When Ettinger looks at a man she loves in the hospital, she sees how his Oregon childhood shaped him:

The operating theater saw an aging man.
A damaged heart.
But you had been a boy
running amuck in the high desert.
Climbing Jefferson
racing your Jeep,
leaving tire tracks on ancient lava.

Although many of the poems from these poets are rooted in places not far from each other, the differences in their subject matter and approaches reflect the wide variety of landscapes, perspectives, and backgrounds in the Northwest. There’s sea vs. desert but also concrete vs. abstract, external vs. internal, local-born vs. immigrant.

In “DIgging for France” Soper writes concretely of her father encouraging her as a child to try to dig a hole through the Oregon sand to the other side of the Earth. In “Drowning in a Foreign Tongue” Ettinger writes more abstractly of “the force of Anglican consonants/ that weighs the tongue like foam/inarticulate.”

What makes a press like Airlie so valuable is the meaningful mosaic it presents of the local people and land. While Soper writes of painting an old barn, finding driftwood art in an estate sale, and watching high tides, Ettinger gives us an Ethiopian child watching a lunar eclipse, a Cambodian manicurist, and a cowgirl lamenting that no one wears fedoras anymore.

The more diverse the Northwest grows, the more we need the variety of perspectives publishers like Airlie provide.

All poems in this post are from A Story Interrupted by Connie Soper and Learning to Love a Western Sky by Amelia Díaz Ettinger. In both collections, poems about places beyond the Northwest help to sharpen the vision they present of the local region. Both are published by Airlie Press.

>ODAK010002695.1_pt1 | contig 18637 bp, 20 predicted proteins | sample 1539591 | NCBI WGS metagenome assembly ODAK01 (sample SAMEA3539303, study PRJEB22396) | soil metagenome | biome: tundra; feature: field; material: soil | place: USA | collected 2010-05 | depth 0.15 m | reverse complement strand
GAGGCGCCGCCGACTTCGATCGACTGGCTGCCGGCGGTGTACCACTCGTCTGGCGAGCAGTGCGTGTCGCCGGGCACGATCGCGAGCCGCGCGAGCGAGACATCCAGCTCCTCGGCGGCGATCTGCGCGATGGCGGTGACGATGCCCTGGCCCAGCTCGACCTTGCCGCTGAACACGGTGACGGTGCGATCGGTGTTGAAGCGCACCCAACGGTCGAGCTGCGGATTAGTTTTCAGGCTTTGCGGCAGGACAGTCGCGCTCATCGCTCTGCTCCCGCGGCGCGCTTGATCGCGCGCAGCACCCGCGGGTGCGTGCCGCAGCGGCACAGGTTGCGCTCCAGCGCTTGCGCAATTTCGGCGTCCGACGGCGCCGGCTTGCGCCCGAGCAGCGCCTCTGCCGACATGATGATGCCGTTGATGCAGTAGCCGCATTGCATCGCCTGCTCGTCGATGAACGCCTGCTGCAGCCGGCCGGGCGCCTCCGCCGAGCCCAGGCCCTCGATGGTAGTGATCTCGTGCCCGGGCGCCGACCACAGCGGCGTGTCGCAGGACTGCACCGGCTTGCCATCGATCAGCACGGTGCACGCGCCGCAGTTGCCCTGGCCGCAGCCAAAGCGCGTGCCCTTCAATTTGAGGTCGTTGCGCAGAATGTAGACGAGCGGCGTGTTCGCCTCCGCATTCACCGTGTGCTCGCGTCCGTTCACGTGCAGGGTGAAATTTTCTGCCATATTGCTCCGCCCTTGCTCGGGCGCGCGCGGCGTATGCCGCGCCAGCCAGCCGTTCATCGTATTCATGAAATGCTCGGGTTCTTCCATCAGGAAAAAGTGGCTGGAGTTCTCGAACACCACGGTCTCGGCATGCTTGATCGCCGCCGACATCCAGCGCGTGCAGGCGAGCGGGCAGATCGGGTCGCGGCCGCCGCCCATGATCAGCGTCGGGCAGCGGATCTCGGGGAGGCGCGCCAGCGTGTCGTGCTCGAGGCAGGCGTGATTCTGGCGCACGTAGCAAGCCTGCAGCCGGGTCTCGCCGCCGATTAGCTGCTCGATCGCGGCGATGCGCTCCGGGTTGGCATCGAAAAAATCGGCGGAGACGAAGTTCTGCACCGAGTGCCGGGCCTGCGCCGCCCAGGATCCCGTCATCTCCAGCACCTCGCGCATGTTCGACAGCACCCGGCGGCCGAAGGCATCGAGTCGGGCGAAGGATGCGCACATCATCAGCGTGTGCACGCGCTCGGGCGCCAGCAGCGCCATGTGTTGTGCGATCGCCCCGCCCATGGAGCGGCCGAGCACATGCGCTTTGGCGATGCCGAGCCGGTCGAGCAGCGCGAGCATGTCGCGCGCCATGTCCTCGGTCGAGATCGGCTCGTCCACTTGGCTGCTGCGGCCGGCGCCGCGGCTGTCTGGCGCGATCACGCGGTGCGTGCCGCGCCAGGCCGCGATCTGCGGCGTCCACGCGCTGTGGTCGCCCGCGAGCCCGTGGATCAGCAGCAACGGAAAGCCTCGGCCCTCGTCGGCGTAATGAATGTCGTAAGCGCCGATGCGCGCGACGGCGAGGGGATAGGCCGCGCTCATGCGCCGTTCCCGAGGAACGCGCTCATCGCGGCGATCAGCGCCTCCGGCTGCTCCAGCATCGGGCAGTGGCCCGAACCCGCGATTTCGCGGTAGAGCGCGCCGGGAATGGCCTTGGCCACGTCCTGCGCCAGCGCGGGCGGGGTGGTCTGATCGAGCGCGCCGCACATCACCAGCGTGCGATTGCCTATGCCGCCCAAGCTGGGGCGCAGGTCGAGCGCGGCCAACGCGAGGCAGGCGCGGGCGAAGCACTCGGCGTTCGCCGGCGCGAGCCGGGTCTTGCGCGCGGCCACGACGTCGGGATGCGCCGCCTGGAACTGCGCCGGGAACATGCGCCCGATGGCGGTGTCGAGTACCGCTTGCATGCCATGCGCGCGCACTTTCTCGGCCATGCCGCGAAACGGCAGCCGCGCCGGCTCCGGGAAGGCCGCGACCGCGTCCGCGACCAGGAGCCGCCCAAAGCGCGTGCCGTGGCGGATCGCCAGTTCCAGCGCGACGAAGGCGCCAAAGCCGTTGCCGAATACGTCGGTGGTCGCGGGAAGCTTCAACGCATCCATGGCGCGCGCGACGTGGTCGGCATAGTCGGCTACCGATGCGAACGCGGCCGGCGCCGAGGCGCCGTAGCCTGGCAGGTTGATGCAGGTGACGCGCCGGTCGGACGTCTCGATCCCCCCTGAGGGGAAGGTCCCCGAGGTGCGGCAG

Airlie Press is a nonprofit publisher run by writers and dedicated to promoting exceptional poets and poetry from the Pacific Northwest. Founded in 2007, it has a rotating staff of six poets who serve three-year terms, during which they handle all editorial and production tasks.

“Our process,” says their website, “involves the submission of a full-length manuscript of poetry during an annual open submission period and an interview for our finalists with current press members. Of the submissions we receive, we evaluate manuscripts thoroughly and select the promising work by authors willing to collaborate with our consensus-based group.” The poets selected become the new staff and the press publishes the manuscripts they submitted.

Attention, Northwest poets: Airlie Press’s reading period is happening this month! You have until July 31 to submit your manuscript! Here’s the submission page with details.

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For more about Arlie Press and its books, including instructions for submitting to them, buying individual titles, or supporting their work, click here to visit their website.

For more about Connie Soper and A Story interrupted, click here.

And for more about Amelia Díaz Ettinger and Learning to Love a Western Sky, click here.

Note: I am an affiliate of Bookshop.org, where purchases support local bookstores. If you buy a book through a click on this website, I will earn a small commission that helps defray the costs of maintaining WritingtheNorthwest.com.